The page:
On first blush, banking may not seem to have much in common with Uber, but the speed with which the scrappy ride-sharing startup stole market share from taxis provides insight into the fallout financial institutions can expect from fintechs intrusion into a similar legacy industry banking.
In ten years, Uber has grown from a one-office shop in San Francisco to operations in 570 cities worldwide. Despite a loss of $3 billion last year, it boasts a valuation of $70 billion and 2016 revenues of nearly $6 billion.
Uber is a disruptor in the truest sense of the term?a firm that upset the taxi industry by completely reimagining the personal transportation business model. They completely shook up the status quo with creative ways to lower costs, add convenience and speed up service.
Uber achieved market dominance by marrying technology with the basic need for short trips in passenger vehicles. And millions of consumers love it. Paired with a mobile phone, they found it easy to call for a ride, monitor its arrival and pay the fare. Uber even provided a feedback loop for building confidence in their drivers. They researched consumer sentiment toward cabs, tapped into a milieu of discontent, and made ride-hailing as simple as a few taps on a phone.
Ubers rapid takeover of the taxi industry bears an uncanny resemblance to events occurring in banking. The regulated nature of the taxi business is comparable to banking (note: there are similarities, but by no means are the two industries identical). Trying to bust into the taxi business isnt easy, and prices for a standardized commodity are narrowly defined, both by regulatory bodies and by the marketplace. Taxi medallions?like bank charters?can be used to protect the industrys traditional players. As a result, taxi companies rarely needed to keep up with competition by innovating. (Sound familiar?)
Then along comes Uber, offering better, more convenient services,?a truly innovative model. In response, taxi operators in some markets called upon friendly politicians to impose stiffer regulations on the upstarts to curtail Ubers growth. But all it takes is for consumers to get a glimpse of what a better, cheaper solution looks like, and it becomes incredibly difficult – if not impossible – to hold back the waters of progress.
But the regulatory barriers that once protected banks are eroding. The Office of the Comptroller of the Currency recently proposed giving special purpose national bank charters to fintechs. Traditional financial institutions can expect these barriers to continue falling particularly as long as fintechs continue to provide superior, consumer-friendly alternatives. Ultimately, neither politicians nor consumers have much patience for squelching innovations that make peoples lives easier.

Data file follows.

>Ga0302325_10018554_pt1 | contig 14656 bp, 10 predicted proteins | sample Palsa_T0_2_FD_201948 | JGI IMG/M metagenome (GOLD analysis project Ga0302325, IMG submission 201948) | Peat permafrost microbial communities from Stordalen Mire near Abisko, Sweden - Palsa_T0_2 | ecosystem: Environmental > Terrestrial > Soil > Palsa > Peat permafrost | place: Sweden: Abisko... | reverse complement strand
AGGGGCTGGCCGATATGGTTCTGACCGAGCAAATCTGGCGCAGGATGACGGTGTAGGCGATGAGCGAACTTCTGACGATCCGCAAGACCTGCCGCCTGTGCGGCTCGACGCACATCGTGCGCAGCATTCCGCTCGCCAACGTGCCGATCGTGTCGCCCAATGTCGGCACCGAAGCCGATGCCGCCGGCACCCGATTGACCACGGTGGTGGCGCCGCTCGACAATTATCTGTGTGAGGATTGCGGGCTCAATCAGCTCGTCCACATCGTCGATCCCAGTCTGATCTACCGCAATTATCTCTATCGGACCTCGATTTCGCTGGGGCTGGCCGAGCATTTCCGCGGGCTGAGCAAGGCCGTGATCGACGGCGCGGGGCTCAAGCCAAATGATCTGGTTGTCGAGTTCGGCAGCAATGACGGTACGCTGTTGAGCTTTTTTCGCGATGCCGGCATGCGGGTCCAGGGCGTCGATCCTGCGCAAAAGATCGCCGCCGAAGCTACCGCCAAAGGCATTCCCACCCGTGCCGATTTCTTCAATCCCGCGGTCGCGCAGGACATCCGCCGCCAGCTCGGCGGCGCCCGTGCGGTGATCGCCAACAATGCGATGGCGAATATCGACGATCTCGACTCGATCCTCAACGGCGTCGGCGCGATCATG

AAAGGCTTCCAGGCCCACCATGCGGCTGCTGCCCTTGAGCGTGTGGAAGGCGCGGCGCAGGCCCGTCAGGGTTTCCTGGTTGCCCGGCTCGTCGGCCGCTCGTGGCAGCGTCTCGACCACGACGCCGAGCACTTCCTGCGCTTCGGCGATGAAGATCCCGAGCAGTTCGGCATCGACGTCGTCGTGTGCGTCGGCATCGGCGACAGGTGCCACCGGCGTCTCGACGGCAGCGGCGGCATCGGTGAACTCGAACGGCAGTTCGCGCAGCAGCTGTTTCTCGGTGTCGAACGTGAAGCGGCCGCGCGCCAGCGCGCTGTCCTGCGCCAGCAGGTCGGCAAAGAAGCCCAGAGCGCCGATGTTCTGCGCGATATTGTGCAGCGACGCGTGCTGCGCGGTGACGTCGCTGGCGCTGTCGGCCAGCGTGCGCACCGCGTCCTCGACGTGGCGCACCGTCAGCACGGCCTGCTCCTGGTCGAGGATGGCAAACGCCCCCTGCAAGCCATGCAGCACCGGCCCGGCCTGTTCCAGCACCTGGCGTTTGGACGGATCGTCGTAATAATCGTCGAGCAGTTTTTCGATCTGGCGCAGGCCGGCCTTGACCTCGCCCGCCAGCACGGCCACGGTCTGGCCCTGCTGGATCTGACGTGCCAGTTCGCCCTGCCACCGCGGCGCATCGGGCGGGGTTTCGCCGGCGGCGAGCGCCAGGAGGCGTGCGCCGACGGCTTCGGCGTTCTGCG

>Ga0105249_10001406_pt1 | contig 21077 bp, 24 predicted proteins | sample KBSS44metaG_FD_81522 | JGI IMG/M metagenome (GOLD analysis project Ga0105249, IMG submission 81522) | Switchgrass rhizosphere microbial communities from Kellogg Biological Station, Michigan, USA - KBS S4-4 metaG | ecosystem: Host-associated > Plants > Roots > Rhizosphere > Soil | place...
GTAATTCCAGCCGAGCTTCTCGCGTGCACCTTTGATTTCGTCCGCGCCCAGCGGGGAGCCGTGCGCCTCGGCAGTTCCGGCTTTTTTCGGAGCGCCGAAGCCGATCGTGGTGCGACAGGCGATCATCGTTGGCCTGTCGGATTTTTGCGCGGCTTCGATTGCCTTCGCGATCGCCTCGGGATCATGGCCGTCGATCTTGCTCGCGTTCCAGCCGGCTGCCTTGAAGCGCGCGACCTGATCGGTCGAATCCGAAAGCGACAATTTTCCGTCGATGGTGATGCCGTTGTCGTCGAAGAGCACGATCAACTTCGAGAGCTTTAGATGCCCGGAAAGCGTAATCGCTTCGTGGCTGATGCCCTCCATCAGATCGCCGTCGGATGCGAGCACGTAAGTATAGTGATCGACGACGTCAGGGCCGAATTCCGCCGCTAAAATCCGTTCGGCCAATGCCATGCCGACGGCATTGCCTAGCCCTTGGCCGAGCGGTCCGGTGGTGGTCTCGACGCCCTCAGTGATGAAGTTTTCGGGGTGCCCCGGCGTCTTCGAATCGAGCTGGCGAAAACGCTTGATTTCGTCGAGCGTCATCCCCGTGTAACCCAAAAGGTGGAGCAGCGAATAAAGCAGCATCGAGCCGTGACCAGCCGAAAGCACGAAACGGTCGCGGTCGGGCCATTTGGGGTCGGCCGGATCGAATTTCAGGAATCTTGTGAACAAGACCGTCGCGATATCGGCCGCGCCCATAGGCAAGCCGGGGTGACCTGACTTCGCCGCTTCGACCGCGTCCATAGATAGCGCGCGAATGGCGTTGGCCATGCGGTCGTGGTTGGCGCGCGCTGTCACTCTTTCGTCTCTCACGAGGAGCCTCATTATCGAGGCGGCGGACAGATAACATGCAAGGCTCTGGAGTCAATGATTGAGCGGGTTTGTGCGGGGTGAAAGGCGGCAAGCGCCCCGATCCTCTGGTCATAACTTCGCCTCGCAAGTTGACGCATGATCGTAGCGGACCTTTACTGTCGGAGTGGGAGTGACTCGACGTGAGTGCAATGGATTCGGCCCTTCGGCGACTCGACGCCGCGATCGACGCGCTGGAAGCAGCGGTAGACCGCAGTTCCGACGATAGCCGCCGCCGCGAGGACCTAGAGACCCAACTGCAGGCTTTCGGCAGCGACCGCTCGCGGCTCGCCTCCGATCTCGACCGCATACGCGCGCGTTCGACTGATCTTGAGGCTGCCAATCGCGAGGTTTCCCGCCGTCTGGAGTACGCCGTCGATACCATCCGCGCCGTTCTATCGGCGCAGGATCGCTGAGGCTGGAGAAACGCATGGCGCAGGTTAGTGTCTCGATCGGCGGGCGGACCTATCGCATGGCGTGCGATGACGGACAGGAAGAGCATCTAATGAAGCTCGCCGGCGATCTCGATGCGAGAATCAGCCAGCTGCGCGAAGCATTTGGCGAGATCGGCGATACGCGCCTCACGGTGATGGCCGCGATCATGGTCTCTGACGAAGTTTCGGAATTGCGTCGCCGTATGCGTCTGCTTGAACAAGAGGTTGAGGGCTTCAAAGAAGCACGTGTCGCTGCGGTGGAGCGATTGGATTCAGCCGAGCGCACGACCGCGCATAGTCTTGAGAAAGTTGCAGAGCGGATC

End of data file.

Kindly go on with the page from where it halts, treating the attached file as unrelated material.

Community banks and credit unions are particularly vulnerable. They dont enjoy the same economies of scale that megabanks have with their huge customer bases, expansive branch networks and slick, customized mobile banking tools. And – as most in the banking industry concede – regulations disproportionately burden smaller institutions.
According to the Federal Reserve, compliance costs at banks with less than $100 million in assets represents more than 8% of noninterest expense. The same compliance costs at banks with assets between $1 billion and $10 billion are less than 3% of noninterest expense.
Not surprisingly, the number of community banks (those with less than $10 billion in assets) shrank 14% between the passage of Dodd-Frank in 2010 and late 2014. Meanwhile, the volume of banking regulations grew 18% between 1997 and 2008. Coincidence?
Ubers success in grabbing market share from a legacy industry should motivate bankers to rethink their response to fintechs, and their approach toward regulations. Doubling down on their current strategy is not a prescription for the future. Regulations which once offered traditional institutions protection have become a crushing weight for smaller banking providers trying to compete against nimble nonbank competitors.
But perhaps, theres no greater barrier than a culture resistant to any bold changes.